Category Archives: world war two in europe

Dunkirk: A Symphony of War in Three Parts


Friends of Padre Steve’s World,

Last night Judy and I went to see the movie Dunkirk. It was different from any war movie that I have ever seen and that was a good thing. It was a work of art that brought the terrible truth of war, of defeat, and of human courage and suffering together in a symphony. Director Christopher Nolan managed to blend three separate timelines to tie together the action on the ground, at sea, and in the air. 

There was not a lot of dialogue but what there was blended well with the images and the score. The fact that the film was primarily shot in IMAX and 70mm instead of digital and used real ships and aircraft instead of massed amounts of digitally created military hardware added to the realism, as the musical score written by Hans Zimmer wrapped itself around you with the ticking of a watch ever present. 

If you have ever been to war or served at sea and been shot at, the movie captured the worst fears of a soldier, sailor, or airman at war; a soldier being trapped on a beach under fire and waiting for rescue; a sailor struggling to escape a sinking ship, or an airman wondering if you have enough fuel to complete the mission and make it home. It also captured the feeling of being delivered from danger, and how that feeling can change in the blink of an eye to terror and despair. 

I liked the way that Nolan and Hans Zimmer who wrote the musical score gave something we often overlook in life, the matter of time to the forefront. The ticking of the watch and the blending of an hour in the air, a day at sea, and a week on the land reminded me of how important time is, especially when you are at war. I remember traveling in Iraq by air and ground and just how different each felt in manner of time. Likewise, how different the concept of time felt being on a larger ship or a small boat in a hostile area.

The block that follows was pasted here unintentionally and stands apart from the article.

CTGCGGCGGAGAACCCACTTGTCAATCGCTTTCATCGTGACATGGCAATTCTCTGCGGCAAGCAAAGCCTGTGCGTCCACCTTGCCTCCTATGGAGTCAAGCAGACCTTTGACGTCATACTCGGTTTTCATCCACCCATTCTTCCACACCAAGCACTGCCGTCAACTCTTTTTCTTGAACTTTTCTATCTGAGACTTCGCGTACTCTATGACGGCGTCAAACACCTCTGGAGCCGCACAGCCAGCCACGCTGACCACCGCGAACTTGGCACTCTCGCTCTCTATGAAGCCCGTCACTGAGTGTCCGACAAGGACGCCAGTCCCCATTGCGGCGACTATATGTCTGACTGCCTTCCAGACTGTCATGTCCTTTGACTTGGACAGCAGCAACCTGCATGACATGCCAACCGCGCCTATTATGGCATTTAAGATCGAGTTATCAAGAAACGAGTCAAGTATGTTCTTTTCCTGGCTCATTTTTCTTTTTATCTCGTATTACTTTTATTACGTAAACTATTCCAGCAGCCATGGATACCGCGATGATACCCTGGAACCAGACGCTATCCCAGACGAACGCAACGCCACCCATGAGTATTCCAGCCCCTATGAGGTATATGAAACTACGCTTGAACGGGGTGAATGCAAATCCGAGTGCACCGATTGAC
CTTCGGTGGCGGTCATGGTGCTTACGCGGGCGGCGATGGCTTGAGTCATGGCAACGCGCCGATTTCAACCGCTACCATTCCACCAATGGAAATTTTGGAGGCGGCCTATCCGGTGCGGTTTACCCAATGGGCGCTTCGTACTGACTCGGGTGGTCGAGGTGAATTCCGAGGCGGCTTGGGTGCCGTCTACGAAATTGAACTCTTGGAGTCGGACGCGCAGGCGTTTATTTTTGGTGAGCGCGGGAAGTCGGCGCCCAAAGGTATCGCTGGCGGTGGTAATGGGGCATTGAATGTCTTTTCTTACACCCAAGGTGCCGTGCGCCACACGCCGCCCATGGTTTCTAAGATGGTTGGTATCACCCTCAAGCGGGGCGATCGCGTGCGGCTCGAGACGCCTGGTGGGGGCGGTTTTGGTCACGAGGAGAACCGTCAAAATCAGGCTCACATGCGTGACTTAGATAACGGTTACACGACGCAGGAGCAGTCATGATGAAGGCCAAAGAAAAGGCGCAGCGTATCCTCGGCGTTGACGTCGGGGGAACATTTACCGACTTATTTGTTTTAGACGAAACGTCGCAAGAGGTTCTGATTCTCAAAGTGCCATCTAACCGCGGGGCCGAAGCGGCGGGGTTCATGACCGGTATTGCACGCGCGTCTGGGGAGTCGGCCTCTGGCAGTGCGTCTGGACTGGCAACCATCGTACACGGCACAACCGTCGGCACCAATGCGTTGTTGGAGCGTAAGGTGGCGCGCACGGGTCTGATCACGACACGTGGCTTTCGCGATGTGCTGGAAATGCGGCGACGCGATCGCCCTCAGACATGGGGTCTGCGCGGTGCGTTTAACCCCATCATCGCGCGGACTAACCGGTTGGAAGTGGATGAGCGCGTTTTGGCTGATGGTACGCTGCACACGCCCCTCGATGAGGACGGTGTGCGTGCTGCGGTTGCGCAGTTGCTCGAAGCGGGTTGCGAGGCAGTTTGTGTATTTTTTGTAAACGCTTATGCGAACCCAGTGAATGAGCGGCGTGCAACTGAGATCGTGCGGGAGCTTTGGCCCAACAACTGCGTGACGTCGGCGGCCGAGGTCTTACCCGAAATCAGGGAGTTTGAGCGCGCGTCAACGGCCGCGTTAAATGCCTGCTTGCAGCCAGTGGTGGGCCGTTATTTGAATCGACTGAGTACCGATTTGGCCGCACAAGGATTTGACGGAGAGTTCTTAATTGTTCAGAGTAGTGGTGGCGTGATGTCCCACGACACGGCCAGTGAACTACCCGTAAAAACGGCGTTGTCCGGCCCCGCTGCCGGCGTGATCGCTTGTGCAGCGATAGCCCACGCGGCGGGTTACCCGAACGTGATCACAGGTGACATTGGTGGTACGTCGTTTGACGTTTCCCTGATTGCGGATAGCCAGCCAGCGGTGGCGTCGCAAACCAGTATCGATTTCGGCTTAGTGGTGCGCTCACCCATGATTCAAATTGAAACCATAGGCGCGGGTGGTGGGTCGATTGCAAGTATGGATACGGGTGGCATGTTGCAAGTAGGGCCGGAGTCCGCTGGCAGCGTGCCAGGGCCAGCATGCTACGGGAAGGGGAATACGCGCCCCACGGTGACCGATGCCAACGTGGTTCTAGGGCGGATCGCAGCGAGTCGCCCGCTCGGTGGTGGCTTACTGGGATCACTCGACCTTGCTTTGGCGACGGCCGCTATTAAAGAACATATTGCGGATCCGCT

Dunkirk was a different way to look at war, and maybe because so few people in the United States or Western Europe have experienced war that is a good thing. I honestly think that a film like this, which did not focus on the Generals, Admirals, or political leaders, but rather common soldiers, sailors, and airmen, was a good thing. As far as characters in the film I found that Kenneth Branagh’s character, a Royal Navy Commander directing the evacuation of soldiers from the harbor mole, followed by Tom Hardy who played a Royal Air Force Spitfire pilot, and Mark Rylance who played a civilian mariner to be the most compelling characters. 

Anyway, it is a film that I believe deserves much praise because it focused on the men who fight the war, and what they feel when under fire, rather than trying to wrap the narrative in a neat package with a happy ending. Dunkirk was a miracle that kept a disaster from ending the war. It was not a military victory, it was a nation pulling together to stave off utter defeat, and it allowed Britain to remain in the war and hold off the Nazis in the west until the United States entered the war after Pearl Harbor.